Introduction, Purpose of this Paper
This document forms part of a review of Scotland’s technology ecosystem, requested by the Scottish Government. The review’s recommendations are primarily concerned with stimulating and accelerating the maturity of Scotland’s “Technology Ecosystem”. By this we mean the system, in its widest sense, that supports and nurtures technology businesses in Scotland, from the early start-up phase through to fully scaled maturity.
The output of this ecosystem should be a stream of start-ups that reach sustained profitability, including a significant proportion that do so at scale. The review’s recommendations are intended to significantly improve upon current outcomes against this goal; that is to say, all of our recommendations should act to increase the rate of profitable, scaled tech businesses and/or reduce the average time taken for viable individual start-ups to reach scale.
The review is not a direct response to the COVID-19 crisis; the majority of recommendations made here were equally applicable prior to the emergence of the present situation and are generally “strategic” in nature rather than “tactical”. However, the recommendations do take into account the anticipated environment in which the tech industry in Scotland will be operating into the future as a result of the pandemic. In other words, if the timeline can be segmented into three stages – (1) Immediate Crisis Management, (2) Convalescence and Recovery, and (3) Future Growth, then this review focusses primarily on (3) with some consideration given to (2).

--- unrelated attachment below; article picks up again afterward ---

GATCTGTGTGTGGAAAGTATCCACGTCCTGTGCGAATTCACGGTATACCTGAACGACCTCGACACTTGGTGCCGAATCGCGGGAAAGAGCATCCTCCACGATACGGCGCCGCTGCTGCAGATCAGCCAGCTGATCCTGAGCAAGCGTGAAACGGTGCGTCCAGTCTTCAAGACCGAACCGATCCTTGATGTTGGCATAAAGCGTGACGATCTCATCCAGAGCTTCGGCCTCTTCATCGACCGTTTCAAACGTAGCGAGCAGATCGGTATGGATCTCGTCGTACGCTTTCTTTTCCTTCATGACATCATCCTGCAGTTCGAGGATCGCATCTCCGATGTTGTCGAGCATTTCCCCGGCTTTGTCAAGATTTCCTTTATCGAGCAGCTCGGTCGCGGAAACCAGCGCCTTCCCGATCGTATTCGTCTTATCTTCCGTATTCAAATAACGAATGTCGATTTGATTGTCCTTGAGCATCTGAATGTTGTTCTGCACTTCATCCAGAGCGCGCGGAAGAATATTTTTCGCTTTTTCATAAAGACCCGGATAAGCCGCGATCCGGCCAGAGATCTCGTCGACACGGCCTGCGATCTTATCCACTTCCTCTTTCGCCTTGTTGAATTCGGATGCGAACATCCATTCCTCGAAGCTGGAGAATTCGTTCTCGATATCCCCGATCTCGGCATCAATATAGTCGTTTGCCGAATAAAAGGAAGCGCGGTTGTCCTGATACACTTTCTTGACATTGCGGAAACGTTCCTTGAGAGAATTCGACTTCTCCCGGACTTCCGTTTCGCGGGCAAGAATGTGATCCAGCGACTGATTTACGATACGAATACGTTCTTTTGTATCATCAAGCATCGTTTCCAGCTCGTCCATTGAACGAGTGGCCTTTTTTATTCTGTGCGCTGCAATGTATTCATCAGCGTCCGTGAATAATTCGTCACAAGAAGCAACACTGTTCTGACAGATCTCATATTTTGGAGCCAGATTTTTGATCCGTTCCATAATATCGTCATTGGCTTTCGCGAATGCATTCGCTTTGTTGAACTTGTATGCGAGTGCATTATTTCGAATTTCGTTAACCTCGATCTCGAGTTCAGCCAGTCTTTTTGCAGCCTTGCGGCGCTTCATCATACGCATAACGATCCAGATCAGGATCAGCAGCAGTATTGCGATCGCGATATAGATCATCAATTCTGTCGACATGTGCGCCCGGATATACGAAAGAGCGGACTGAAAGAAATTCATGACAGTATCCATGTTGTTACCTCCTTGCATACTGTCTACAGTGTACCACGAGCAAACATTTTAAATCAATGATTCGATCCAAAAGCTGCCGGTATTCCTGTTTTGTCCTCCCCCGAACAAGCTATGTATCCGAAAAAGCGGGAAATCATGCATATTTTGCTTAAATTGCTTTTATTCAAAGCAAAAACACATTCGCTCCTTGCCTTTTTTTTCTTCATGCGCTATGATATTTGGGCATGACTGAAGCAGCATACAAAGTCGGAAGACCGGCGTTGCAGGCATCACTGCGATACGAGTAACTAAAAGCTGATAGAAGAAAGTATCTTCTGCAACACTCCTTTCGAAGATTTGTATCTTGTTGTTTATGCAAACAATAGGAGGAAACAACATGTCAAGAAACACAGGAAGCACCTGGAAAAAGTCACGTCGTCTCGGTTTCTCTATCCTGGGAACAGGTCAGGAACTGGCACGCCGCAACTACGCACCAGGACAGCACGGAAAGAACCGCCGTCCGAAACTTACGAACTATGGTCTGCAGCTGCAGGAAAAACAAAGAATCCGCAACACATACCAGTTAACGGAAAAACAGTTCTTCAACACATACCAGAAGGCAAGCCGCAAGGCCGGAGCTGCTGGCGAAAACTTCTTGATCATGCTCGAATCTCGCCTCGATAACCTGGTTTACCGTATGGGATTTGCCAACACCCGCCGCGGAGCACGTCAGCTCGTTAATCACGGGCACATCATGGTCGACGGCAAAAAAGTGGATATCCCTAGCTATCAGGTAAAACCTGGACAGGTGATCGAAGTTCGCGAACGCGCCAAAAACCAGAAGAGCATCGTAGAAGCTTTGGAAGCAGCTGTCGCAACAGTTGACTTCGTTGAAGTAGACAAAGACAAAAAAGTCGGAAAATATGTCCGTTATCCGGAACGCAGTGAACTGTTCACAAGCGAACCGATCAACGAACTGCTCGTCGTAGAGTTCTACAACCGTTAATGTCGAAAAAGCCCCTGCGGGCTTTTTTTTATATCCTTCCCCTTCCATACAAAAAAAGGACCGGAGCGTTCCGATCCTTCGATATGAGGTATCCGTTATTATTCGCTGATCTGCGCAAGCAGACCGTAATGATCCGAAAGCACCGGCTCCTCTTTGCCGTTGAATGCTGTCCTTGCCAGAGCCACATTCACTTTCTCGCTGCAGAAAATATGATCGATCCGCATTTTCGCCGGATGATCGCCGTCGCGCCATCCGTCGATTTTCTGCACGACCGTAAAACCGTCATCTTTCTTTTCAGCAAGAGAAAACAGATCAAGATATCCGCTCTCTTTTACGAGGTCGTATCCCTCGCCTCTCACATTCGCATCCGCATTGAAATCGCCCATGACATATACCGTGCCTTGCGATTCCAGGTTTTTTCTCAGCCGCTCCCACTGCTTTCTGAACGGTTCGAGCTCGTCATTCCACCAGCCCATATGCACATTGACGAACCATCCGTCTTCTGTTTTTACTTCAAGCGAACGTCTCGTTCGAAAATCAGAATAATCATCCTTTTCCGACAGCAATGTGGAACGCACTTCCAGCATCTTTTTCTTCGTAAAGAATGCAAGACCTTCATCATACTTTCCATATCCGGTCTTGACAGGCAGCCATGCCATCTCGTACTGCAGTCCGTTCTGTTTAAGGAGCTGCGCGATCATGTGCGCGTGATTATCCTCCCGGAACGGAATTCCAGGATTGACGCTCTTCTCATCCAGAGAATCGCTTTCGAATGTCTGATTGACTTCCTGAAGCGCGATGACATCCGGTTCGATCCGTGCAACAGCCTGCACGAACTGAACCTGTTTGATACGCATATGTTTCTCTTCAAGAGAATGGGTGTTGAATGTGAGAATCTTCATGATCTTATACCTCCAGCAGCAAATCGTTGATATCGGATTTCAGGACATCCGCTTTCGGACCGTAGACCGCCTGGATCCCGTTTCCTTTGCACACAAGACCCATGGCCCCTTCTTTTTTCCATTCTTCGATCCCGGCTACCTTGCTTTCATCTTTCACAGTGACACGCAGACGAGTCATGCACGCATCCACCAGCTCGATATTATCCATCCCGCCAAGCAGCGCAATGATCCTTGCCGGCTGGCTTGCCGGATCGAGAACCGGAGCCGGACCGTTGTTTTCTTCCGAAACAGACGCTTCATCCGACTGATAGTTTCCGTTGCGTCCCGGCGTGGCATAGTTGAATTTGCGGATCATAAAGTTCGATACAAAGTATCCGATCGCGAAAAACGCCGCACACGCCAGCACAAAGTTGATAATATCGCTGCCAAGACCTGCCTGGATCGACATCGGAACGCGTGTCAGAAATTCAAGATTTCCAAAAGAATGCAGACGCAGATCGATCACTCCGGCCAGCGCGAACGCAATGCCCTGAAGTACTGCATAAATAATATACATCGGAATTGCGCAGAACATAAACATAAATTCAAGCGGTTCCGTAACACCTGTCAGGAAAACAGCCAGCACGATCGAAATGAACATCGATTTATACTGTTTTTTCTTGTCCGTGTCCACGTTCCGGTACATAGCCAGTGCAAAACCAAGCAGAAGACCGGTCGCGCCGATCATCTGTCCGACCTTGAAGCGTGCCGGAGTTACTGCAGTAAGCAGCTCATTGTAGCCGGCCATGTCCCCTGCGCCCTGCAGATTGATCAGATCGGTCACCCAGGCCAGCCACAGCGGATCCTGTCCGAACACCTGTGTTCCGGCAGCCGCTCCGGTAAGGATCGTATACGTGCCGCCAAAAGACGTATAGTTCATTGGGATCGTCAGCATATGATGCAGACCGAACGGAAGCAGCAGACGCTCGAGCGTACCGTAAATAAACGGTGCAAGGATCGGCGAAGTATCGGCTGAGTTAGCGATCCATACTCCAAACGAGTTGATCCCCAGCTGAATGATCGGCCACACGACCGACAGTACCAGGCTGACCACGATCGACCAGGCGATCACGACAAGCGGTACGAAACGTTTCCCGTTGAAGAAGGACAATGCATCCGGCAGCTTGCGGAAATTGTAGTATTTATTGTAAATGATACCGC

The review does not cover the wider topic of digital literacy in Scotland, which is the subject of other policy reviews.
Relationship to Report of the Advisory Group on Economic Recovery
The Advisory Group on Economic Recovery (which was established by the Scottish Government in April 2020 to provide advice on supporting the different regions and sectors of Scotland’s economy in their recovery from the impacts of COVID-19) published its report on the 22 June 2020. That report covers a broad scope, with recommendations directed at both the Scottish Government and other actors across the whole of Scotland’s economy. The report identifies digital innovation as an important growth area of Scotland’s future economy but doesn’t put forward detailed recommendations as to how to stimulate this sector.
The present report is complementary to the Advisory Group’s report and aims to provide those detailed recommendations as they relate to the Scottish tech sector.
Structure of the Response